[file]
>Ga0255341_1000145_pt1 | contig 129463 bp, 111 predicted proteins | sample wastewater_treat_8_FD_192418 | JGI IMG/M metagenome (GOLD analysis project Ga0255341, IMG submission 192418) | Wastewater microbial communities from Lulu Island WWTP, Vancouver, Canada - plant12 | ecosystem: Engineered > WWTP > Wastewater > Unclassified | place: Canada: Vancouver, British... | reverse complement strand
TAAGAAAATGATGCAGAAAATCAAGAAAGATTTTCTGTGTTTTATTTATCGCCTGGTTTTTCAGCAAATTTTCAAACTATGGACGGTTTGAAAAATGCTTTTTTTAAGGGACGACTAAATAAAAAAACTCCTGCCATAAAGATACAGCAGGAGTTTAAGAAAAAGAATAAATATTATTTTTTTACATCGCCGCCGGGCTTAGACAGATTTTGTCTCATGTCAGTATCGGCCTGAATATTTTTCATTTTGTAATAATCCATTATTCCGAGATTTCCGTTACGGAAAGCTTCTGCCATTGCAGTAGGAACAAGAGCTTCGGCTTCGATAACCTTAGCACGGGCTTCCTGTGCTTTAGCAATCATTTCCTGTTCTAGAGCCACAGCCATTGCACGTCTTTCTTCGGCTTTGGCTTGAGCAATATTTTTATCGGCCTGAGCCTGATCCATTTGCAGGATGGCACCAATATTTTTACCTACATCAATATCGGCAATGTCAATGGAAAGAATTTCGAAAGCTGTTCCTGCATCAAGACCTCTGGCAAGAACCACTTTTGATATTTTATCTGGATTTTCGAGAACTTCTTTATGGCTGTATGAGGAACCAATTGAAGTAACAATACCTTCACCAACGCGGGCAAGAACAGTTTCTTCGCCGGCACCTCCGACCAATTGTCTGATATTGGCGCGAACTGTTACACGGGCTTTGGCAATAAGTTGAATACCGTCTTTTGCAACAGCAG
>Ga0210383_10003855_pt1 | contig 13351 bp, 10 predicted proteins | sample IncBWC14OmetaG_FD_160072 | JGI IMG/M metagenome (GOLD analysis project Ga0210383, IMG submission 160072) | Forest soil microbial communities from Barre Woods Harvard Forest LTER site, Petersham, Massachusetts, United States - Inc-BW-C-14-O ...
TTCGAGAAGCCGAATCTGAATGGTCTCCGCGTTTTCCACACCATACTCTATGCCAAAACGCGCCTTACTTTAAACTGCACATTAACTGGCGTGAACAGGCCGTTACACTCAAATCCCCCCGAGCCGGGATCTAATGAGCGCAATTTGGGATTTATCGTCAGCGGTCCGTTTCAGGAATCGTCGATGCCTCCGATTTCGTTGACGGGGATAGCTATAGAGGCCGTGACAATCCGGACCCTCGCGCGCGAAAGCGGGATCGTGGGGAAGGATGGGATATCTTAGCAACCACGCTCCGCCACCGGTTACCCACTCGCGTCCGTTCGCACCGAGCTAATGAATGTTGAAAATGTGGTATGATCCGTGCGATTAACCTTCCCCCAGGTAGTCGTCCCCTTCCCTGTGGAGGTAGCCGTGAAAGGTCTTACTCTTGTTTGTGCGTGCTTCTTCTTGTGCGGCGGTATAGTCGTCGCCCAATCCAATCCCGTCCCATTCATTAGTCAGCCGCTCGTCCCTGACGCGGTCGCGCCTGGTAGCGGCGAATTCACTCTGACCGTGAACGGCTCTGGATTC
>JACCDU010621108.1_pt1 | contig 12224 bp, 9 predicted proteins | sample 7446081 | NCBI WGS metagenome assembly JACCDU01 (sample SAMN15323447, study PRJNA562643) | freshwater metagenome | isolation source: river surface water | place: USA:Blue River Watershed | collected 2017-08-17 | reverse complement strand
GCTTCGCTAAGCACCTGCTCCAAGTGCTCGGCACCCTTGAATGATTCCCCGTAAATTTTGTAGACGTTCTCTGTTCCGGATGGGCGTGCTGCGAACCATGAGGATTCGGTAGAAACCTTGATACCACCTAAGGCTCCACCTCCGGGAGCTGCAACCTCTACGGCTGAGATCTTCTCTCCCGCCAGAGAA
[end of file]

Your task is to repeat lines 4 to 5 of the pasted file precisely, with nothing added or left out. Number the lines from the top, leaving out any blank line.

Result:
TTCGAGAAGCCGAATCTGAATGGTCTCCGCGTTTTCCACACCATACTCTATGCCAAAACGCGCCTTACTTTAAACTGCACATTAACTGGCGTGAACAGGCCGTTACACTCAAATCCCCCCGAGCCGGGATCTAATGAGCGCAATTTGGGATTTATCGTCAGCGGTCCGTTTCAGGAATCGTCGATGCCTCCGATTTCGTTGACGGGGATAGCTATAGAGGCCGTGACAATCCGGACCCTCGCGCGCGAAAGCGGGATCGTGGGGAAGGATGGGATATCTTAGCAACCACGCTCCGCCACCGGTTACCCACTCGCGTCCGTTCGCACCGAGCTAATGAATGTTGAAAATGTGGTATGATCCGTGCGATTAACCTTCCCCCAGGTAGTCGTCCCCTTCCCTGTGGAGGTAGCCGTGAAAGGTCTTACTCTTGTTTGTGCGTGCTTCTTCTTGTGCGGCGGTATAGTCGTCGCCCAATCCAATCCCGTCCCATTCATTAGTCAGCCGCTCGTCCCTGACGCGGTCGCGCCTGGTAGCGGCGAATTCACTCTGACCGTGAACGGCTCTGGATTC
>JACCDU010621108.1_pt1 | contig 12224 bp, 9 predicted proteins | sample 7446081 | NCBI WGS metagenome assembly JACCDU01 (sample SAMN15323447, study PRJNA562643) | freshwater metagenome | isolation source: river surface water | place: USA:Blue River Watershed | collected 2017-08-17 | reverse complement strand